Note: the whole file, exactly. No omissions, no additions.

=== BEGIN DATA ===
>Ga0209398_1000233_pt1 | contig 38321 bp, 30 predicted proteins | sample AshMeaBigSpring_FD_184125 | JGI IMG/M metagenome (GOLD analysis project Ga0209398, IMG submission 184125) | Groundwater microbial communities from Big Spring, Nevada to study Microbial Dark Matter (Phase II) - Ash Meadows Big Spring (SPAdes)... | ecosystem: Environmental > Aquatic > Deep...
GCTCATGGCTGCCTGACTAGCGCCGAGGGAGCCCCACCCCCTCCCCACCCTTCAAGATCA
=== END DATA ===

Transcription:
>Ga0209398_1000233_pt1 | contig 38321 bp, 30 predicted proteins | sample AshMeaBigSpring_FD_184125 | JGI IMG/M metagenome (GOLD analysis project Ga0209398, IMG submission 184125) | Groundwater microbial communities from Big Spring, Nevada to study Microbial Dark Matter (Phase II) - Ash Meadows Big Spring (SPAdes)... | ecosystem: Environmental > Aquatic > Deep...
GCTCATGGCTGCCTGACTAGCGCCGAGGGAGCCCCACCCCCTCCCCACCCTTCAAGATCA